I want to share a posting by an 80-year-old physician-turned patient. Larry Zaroff is an MD-PhD cardiac surgeon who in his later years successfully scaled the peak of Chulu West (a 22,000 foot ascent) near the Nepal-Tibet border.
A brief excerpt:
Illness is sticky, its tentacles reaching out to capture anyone who ventures close to the sick. With effort, time and distance, the glue can be dissolved: friends feel sad, but can leave; relatives and children can lead their own lives. But wives are bound--they are half of a clamshell that closes with serious illness. This shut-in state is what I call pre-widowhood. That I would cause my wife to suffer this felt intolerable to me.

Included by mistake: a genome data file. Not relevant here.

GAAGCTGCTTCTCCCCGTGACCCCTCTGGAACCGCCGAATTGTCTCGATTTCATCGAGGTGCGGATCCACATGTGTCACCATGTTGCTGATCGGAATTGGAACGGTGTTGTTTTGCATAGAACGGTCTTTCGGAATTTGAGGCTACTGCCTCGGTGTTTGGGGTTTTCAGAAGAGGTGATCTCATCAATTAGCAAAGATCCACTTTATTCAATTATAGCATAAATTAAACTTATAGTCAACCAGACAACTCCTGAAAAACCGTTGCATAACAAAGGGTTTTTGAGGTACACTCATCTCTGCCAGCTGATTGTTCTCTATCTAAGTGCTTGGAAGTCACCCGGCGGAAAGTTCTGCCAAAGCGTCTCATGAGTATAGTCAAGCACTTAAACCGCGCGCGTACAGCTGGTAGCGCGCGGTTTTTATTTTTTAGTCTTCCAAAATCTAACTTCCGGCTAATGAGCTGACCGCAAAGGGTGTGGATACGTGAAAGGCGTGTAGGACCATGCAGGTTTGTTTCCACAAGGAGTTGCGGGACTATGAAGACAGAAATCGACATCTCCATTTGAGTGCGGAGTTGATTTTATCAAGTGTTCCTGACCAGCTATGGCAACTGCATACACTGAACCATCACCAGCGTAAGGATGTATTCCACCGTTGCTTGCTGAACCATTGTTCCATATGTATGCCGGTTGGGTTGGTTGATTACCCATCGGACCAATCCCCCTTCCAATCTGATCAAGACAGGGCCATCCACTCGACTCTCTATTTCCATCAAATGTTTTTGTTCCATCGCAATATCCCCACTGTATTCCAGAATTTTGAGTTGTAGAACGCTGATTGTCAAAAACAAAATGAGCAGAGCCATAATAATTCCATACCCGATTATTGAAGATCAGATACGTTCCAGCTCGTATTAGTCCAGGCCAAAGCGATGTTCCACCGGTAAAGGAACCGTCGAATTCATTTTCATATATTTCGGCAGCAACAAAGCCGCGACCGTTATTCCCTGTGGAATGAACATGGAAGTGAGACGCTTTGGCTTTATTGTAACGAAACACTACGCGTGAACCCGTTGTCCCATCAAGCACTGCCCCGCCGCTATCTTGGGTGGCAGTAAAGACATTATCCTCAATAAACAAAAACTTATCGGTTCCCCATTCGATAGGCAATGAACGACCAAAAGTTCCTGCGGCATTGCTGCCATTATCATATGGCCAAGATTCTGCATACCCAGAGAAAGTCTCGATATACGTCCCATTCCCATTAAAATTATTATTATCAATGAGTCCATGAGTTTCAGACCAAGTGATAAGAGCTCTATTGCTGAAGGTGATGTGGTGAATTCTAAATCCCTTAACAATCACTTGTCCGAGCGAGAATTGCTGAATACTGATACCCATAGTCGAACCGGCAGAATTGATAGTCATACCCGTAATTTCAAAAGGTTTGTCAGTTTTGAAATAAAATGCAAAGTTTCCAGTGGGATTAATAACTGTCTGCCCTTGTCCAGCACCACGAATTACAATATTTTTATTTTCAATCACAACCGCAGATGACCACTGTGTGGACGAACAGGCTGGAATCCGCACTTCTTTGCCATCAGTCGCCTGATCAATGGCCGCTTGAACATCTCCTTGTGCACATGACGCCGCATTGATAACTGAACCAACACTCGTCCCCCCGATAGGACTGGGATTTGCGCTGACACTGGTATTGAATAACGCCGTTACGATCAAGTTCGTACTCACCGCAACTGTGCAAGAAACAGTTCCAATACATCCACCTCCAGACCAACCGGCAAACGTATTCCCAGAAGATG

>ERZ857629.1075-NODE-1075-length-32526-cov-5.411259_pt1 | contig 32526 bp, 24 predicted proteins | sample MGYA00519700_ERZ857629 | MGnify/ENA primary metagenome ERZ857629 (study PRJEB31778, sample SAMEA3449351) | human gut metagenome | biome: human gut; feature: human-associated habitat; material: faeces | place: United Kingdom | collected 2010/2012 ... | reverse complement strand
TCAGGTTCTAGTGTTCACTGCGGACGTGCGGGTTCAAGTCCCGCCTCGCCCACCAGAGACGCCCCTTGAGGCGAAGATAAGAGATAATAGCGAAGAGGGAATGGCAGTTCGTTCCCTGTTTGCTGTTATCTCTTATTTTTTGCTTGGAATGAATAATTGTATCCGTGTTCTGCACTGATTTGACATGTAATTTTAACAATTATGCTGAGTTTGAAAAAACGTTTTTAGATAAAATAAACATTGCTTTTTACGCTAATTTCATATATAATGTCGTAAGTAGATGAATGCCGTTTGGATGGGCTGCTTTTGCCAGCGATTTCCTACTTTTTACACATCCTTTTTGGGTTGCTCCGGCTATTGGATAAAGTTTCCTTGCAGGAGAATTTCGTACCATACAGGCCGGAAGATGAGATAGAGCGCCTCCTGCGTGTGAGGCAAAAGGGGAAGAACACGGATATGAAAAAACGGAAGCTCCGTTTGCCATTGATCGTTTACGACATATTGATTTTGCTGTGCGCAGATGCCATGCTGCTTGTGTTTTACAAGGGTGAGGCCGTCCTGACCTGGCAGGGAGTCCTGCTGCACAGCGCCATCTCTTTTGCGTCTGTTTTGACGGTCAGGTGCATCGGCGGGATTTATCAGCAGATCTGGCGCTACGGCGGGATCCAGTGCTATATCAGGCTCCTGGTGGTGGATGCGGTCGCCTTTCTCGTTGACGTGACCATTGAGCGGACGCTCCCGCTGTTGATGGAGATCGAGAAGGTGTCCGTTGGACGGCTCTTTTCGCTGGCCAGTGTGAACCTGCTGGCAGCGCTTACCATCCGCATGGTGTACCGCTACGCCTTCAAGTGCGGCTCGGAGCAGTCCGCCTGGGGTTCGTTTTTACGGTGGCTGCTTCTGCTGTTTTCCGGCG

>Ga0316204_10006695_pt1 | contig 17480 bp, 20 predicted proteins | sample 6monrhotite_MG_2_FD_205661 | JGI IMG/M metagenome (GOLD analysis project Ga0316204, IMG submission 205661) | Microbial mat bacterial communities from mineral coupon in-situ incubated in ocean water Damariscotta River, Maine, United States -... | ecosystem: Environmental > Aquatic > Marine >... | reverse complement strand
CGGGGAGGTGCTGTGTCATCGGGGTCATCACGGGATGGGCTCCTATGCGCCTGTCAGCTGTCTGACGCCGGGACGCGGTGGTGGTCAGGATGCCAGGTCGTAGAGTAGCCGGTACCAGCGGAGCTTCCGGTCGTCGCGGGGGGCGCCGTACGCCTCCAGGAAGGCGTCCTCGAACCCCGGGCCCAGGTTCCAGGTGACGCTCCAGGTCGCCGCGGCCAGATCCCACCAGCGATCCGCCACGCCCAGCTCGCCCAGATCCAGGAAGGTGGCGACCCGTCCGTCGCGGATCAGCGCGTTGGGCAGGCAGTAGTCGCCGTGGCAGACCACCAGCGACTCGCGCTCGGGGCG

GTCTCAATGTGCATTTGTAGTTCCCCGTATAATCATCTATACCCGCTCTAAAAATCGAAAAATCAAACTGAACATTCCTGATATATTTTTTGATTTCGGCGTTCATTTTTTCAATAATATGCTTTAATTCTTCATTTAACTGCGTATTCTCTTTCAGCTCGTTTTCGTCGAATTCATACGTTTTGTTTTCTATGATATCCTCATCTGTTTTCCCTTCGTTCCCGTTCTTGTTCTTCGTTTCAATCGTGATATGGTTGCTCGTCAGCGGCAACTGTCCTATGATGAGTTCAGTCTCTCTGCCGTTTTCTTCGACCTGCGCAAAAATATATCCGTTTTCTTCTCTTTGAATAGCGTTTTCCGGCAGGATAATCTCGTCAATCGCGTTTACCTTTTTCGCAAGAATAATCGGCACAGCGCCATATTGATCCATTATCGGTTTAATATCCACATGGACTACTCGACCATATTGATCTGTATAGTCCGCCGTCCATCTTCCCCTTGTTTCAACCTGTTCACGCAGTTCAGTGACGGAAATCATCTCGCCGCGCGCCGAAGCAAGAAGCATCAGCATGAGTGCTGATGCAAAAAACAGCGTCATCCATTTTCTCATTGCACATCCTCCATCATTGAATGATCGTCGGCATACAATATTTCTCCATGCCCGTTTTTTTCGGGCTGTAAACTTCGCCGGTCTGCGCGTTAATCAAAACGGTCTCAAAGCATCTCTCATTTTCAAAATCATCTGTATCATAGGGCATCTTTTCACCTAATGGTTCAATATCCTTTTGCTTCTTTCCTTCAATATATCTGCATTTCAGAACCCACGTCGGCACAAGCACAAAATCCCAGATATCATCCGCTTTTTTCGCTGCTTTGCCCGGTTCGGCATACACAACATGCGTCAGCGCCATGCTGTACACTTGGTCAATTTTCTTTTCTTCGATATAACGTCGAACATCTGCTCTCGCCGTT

At times I've wondered aloud to my wife, "Wouldn't you and I both be better off if I were gone?" Death imposes an ending, a limit to the suffering. Though her loss would be painful, a wife can grieve and then get on with her life. She has time for other possibilities.
"No, no and no," argues my wife of fifty-six years--"not as long as a portion of your brain is intact."
However unfair the burden has been on my wife, I have great cause to be thankful for her willingness to care for me. In the depths of my debility, when I felt trapped in despair and helplessness, it was largely her efforts that helped me to continue to hold on to life and hope.
Next: Lessons Learned